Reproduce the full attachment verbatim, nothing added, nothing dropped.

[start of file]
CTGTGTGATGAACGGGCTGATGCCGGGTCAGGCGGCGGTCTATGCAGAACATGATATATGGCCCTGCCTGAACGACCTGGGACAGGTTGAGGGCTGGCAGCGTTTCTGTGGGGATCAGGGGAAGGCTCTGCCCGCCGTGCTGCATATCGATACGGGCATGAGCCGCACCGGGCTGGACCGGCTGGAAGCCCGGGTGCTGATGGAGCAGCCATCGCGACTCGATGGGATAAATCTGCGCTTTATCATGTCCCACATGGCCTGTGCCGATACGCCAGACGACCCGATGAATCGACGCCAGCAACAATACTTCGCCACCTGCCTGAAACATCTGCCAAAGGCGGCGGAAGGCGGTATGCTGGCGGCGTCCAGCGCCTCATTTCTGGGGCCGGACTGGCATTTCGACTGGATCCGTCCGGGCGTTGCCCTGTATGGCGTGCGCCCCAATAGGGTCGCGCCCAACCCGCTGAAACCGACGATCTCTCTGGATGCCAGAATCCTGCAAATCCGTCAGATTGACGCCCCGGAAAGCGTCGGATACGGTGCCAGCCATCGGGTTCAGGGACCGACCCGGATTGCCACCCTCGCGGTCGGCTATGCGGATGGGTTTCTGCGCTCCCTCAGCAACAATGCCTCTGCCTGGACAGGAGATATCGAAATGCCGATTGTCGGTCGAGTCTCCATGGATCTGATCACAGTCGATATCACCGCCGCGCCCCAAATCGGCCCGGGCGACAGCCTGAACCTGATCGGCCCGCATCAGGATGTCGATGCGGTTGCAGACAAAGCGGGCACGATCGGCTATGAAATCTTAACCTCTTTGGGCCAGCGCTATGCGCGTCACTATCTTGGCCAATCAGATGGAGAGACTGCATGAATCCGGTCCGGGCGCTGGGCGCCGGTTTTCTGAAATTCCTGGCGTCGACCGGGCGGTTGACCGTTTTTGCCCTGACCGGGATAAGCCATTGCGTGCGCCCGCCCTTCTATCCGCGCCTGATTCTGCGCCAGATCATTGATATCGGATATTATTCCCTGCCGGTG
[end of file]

CTGTGTGATGAACGGGCTGATGCCGGGTCAGGCGGCGGTCTATGCAGAACATGATATATGGCCCTGCCTGAACGACCTGGGACAGGTTGAGGGCTGGCAGCGTTTCTGTGGGGATCAGGGGAAGGCTCTGCCCGCCGTGCTGCATATCGATACGGGCATGAGCCGCACCGGGCTGGACCGGCTGGAAGCCCGGGTGCTGATGGAGCAGCCATCGCGACTCGATGGGATAAATCTGCGCTTTATCATGTCCCACATGGCCTGTGCCGATACGCCAGACGACCCGATGAATCGACGCCAGCAACAATACTTCGCCACCTGCCTGAAACATCTGCCAAAGGCGGCGGAAGGCGGTATGCTGGCGGCGTCCAGCGCCTCATTTCTGGGGCCGGACTGGCATTTCGACTGGATCCGTCCGGGCGTTGCCCTGTATGGCGTGCGCCCCAATAGGGTCGCGCCCAACCCGCTGAAACCGACGATCTCTCTGGATGCCAGAATCCTGCAAATCCGTCAGATTGACGCCCCGGAAAGCGTCGGATACGGTGCCAGCCATCGGGTTCAGGGACCGACCCGGATTGCCACCCTCGCGGTCGGCTATGCGGATGGGTTTCTGCGCTCCCTCAGCAACAATGCCTCTGCCTGGACAGGAGATATCGAAATGCCGATTGTCGGTCGAGTCTCCATGGATCTGATCACAGTCGATATCACCGCCGCGCCCCAAATCGGCCCGGGCGACAGCCTGAACCTGATCGGCCCGCATCAGGATGTCGATGCGGTTGCAGACAAAGCGGGCACGATCGGCTATGAAATCTTAACCTCTTTGGGCCAGCGCTATGCGCGTCACTATCTTGGCCAATCAGATGGAGAGACTGCATGAATCCGGTCCGGGCGCTGGGCGCCGGTTTTCTGAAATTCCTGGCGTCGACCGGGCGGTTGACCGTTTTTGCCCTGACCGGGATAAGCCATTGCGTGCGCCCGCCCTTCTATCCGCGCCTGATTCTGCGCCAGATCATTGATATCGGATATTATTCCCTGCCGGTG